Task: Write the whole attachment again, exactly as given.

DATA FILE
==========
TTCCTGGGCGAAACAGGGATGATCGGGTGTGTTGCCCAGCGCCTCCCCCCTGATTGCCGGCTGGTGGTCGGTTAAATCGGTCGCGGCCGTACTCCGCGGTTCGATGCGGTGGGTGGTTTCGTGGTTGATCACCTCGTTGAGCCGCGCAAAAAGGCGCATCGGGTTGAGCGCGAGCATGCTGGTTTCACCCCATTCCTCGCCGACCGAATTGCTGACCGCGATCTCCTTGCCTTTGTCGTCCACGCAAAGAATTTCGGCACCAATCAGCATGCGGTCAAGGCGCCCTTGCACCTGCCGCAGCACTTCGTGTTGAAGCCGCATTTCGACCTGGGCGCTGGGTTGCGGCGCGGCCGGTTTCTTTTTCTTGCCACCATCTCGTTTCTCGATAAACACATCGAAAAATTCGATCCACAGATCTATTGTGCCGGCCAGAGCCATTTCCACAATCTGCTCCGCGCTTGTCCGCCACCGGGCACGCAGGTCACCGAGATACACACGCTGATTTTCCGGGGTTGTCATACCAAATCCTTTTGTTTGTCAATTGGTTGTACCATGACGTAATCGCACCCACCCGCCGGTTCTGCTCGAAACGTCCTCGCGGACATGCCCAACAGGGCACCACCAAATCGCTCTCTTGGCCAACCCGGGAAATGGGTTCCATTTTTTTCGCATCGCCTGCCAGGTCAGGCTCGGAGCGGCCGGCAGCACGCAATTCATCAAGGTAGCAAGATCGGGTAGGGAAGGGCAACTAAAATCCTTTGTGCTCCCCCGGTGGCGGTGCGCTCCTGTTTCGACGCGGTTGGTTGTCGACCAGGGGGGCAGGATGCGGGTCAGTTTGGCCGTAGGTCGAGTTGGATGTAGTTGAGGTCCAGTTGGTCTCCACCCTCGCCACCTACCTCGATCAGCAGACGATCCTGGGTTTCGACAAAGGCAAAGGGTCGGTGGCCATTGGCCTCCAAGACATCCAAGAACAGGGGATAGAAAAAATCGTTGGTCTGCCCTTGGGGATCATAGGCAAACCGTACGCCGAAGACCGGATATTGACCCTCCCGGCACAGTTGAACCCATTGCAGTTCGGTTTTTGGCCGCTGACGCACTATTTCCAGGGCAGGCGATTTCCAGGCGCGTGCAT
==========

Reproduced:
TTCCTGGGCGAAACAGGGATGATCGGGTGTGTTGCCCAGCGCCTCCCCCCTGATTGCCGGCTGGTGGTCGGTTAAATCGGTCGCGGCCGTACTCCGCGGTTCGATGCGGTGGGTGGTTTCGTGGTTGATCACCTCGTTGAGCCGCGCAAAAAGGCGCATCGGGTTGAGCGCGAGCATGCTGGTTTCACCCCATTCCTCGCCGACCGAATTGCTGACCGCGATCTCCTTGCCTTTGTCGTCCACGCAAAGAATTTCGGCACCAATCAGCATGCGGTCAAGGCGCCCTTGCACCTGCCGCAGCACTTCGTGTTGAAGCCGCATTTCGACCTGGGCGCTGGGTTGCGGCGCGGCCGGTTTCTTTTTCTTGCCACCATCTCGTTTCTCGATAAACACATCGAAAAATTCGATCCACAGATCTATTGTGCCGGCCAGAGCCATTTCCACAATCTGCTCCGCGCTTGTCCGCCACCGGGCACGCAGGTCACCGAGATACACACGCTGATTTTCCGGGGTTGTCATACCAAATCCTTTTGTTTGTCAATTGGTTGTACCATGACGTAATCGCACCCACCCGCCGGTTCTGCTCGAAACGTCCTCGCGGACATGCCCAACAGGGCACCACCAAATCGCTCTCTTGGCCAACCCGGGAAATGGGTTCCATTTTTTTCGCATCGCCTGCCAGGTCAGGCTCGGAGCGGCCGGCAGCACGCAATTCATCAAGGTAGCAAGATCGGGTAGGGAAGGGCAACTAAAATCCTTTGTGCTCCCCCGGTGGCGGTGCGCTCCTGTTTCGACGCGGTTGGTTGTCGACCAGGGGGGCAGGATGCGGGTCAGTTTGGCCGTAGGTCGAGTTGGATGTAGTTGAGGTCCAGTTGGTCTCCACCCTCGCCACCTACCTCGATCAGCAGACGATCCTGGGTTTCGACAAAGGCAAAGGGTCGGTGGCCATTGGCCTCCAAGACATCCAAGAACAGGGGATAGAAAAAATCGTTGGTCTGCCCTTGGGGATCATAGGCAAACCGTACGCCGAAGACCGGATATTGACCCTCCCGGCACAGTTGAACCCATTGCAGTTCGGTTTTTGGCCGCTGACGCACTATTTCCAGGGCAGGCGATTTCCAGGCGCGTGCAT